The Iranian Central Bank Governor Valiollah Seif’s national television announcement on January 29th effectively rendered the US dollar worthless within the borders of the Middle Eastern oil power.
But while Iran’s crumbling relationship with the United States has already proved to have serious repercussions on the dollar, it could be just the push needed for the Iranian economy to embrace Bitcoin as an alternative replacement.
Iran is determined to keep their assets out of the United States’ reach at all costs following the return of over $100 billion in unfrozen assets, which former US President Barack Obama had shipped to them following the end of sanctions that lasted decades.
The country’s decision to boycott the US dollar came after Trump’s administration issued a travel ban on a number of countries, one of which was Iran.
And as the termination of the US Dollar’s use is still underway, Iran has set its sights on two potential alternatives: a stable reserve currency such as the euro, or to select multiple currencies for their people to choose from depending on their preferences.
Either way, the Iranian central bank’s official statement declared the pending replacement of the USD.
Iran’s Oil Industry is founded on the US Dollar
Even as Iran continues to implement their ban on the US dollar, analysts have warned that terminating the US dollar could have serious implications on their USD-based oil industry, which currently brings in an estimated $41 billion of revenue.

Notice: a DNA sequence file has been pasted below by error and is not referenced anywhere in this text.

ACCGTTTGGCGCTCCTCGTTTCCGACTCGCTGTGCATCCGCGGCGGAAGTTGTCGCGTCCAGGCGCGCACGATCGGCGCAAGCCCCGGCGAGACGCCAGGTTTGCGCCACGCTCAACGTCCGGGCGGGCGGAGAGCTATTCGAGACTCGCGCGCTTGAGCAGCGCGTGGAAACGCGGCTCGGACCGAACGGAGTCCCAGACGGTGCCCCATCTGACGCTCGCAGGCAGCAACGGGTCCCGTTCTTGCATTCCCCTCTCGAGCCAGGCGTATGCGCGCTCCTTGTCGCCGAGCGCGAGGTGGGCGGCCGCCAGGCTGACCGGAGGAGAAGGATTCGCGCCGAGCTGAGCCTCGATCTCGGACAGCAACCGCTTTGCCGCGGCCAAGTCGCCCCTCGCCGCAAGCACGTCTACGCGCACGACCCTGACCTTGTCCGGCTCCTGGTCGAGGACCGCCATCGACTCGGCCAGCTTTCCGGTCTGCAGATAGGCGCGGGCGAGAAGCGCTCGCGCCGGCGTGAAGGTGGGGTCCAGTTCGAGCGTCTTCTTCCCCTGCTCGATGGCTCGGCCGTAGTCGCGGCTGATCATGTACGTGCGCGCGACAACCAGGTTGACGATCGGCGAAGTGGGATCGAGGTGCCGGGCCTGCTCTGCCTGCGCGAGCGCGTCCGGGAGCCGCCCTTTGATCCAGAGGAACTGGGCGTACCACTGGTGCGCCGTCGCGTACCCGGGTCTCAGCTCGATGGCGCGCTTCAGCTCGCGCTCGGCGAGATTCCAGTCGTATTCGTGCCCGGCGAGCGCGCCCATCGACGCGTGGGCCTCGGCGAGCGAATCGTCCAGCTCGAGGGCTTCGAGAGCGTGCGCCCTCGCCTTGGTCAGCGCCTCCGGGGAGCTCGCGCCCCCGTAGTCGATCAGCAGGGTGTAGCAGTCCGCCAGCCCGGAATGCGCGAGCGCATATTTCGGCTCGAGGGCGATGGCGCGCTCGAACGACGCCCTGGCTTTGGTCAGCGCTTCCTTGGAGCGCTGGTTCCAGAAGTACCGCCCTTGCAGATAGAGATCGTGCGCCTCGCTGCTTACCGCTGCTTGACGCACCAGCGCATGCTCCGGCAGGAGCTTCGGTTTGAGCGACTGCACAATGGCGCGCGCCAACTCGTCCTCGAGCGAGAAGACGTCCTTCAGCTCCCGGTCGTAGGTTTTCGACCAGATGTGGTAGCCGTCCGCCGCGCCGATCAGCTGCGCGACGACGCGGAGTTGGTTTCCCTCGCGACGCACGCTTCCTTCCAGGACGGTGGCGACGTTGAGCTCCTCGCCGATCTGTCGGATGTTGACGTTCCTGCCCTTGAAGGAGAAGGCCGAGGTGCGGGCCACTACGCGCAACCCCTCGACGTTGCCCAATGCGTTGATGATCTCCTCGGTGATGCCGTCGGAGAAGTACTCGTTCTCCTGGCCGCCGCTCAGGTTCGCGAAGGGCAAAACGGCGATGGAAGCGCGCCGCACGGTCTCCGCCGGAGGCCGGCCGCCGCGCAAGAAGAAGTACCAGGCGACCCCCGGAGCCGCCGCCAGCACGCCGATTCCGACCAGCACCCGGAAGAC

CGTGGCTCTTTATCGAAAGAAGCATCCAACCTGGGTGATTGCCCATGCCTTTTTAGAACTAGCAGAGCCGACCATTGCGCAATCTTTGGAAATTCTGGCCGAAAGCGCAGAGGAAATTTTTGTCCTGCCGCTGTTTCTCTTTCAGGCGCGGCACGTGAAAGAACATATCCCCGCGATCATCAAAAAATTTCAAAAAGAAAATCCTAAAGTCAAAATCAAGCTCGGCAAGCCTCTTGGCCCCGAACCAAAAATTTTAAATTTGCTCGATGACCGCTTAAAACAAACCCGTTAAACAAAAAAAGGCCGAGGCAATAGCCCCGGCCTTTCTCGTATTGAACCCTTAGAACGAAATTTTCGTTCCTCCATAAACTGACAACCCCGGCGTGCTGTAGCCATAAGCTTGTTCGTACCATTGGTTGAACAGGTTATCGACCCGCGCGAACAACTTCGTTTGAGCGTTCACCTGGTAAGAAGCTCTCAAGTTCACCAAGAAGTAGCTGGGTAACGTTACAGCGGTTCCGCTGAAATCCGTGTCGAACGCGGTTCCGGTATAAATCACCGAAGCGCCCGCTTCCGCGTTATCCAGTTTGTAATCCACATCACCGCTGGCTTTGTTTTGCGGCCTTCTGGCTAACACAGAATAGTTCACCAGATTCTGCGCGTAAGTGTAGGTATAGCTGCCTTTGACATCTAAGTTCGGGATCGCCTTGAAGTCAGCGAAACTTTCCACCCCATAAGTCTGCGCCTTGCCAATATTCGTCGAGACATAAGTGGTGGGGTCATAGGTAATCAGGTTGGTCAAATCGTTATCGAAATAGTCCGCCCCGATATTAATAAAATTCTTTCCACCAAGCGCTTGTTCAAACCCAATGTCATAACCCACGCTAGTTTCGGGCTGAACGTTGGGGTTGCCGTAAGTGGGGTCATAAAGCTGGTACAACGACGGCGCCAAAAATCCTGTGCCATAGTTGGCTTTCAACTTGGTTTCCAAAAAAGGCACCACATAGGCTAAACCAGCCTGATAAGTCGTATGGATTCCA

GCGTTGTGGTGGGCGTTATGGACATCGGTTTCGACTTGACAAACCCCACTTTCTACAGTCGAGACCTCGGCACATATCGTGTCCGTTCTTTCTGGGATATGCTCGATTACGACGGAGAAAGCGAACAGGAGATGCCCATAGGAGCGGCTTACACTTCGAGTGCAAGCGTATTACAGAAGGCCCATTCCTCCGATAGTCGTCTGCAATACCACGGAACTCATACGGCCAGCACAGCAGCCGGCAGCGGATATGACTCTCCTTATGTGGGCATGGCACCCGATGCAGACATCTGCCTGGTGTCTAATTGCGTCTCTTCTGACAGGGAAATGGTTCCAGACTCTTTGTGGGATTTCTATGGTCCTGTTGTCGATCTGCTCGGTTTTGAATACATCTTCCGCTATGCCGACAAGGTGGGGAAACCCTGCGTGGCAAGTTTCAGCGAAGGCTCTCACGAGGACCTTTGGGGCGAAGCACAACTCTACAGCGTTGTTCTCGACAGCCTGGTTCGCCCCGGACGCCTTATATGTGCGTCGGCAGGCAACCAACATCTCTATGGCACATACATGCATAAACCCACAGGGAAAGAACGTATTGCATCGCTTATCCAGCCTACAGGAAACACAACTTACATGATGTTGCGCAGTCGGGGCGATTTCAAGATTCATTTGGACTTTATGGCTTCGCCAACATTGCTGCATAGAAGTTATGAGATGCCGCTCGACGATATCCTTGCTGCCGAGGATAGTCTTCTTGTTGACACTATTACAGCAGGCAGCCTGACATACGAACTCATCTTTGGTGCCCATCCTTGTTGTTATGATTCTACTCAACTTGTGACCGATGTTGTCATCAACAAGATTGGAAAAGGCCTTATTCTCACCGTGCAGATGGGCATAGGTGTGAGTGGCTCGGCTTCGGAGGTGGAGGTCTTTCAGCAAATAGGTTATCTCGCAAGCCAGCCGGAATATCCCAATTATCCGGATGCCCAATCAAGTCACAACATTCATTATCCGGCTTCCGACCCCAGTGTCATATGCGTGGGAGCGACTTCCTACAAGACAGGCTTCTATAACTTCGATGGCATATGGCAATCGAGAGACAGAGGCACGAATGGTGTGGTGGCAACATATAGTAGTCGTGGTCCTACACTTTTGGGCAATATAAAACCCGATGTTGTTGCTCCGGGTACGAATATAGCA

Iran’s Bitcoin Market is Largely Untapped
Iran’s first Bitcoin exchange, BTXCapital, launched in August 2015 with an aim to become a more secure P2P trading alternative to platforms such as LocalBitcoins and CoinAva.
Despite the country’s malnourished Bitcoin exchange market, Iran has an untapped market of 50 million internet users, which, according to BTXCapital, puts them right on the verge of becoming one of the biggest Bitcoin markets in the years to come.
But, according to Draglet CEO Ganesh Jungh, the only obstacle is that most Iranians have to go above and beyond in order to buy Bitcoin locally—a struggle that is undoubtedly the main culprit behind Iran’s shallow Bitcoin culture.
Jung explains in an interview that it is the process of buying Bitcoin that is cumbersome.
Furthermore, only small amounts can be purchased at a time.
The irony in this is that the market for it is large.
The percentage of Iranians who are connected to the internet alone is enough to make it one of the biggest Bitcoin markets in the world.
Draglet is a potential solution to the problem.
The platform allows easy conversion of local currency to Bitcoin via a process that is much easier than the others.
Only a Matter of Time Before Iran Fully Adopts Bitcoin
Iran is most likely to borrow from India’s template in a few short years to come.
Economic mayhem is likely to lead them towards alternative representations of value, such as Bitcoin or gold.
The fact that Bitcoin is also very easily transferrable and beyond the influence of any governmental or non-governmental financial institution is also an enticing prospect for most, and one that will likely tilt the scales in the favor of Bitcoin for use in foreign trade.
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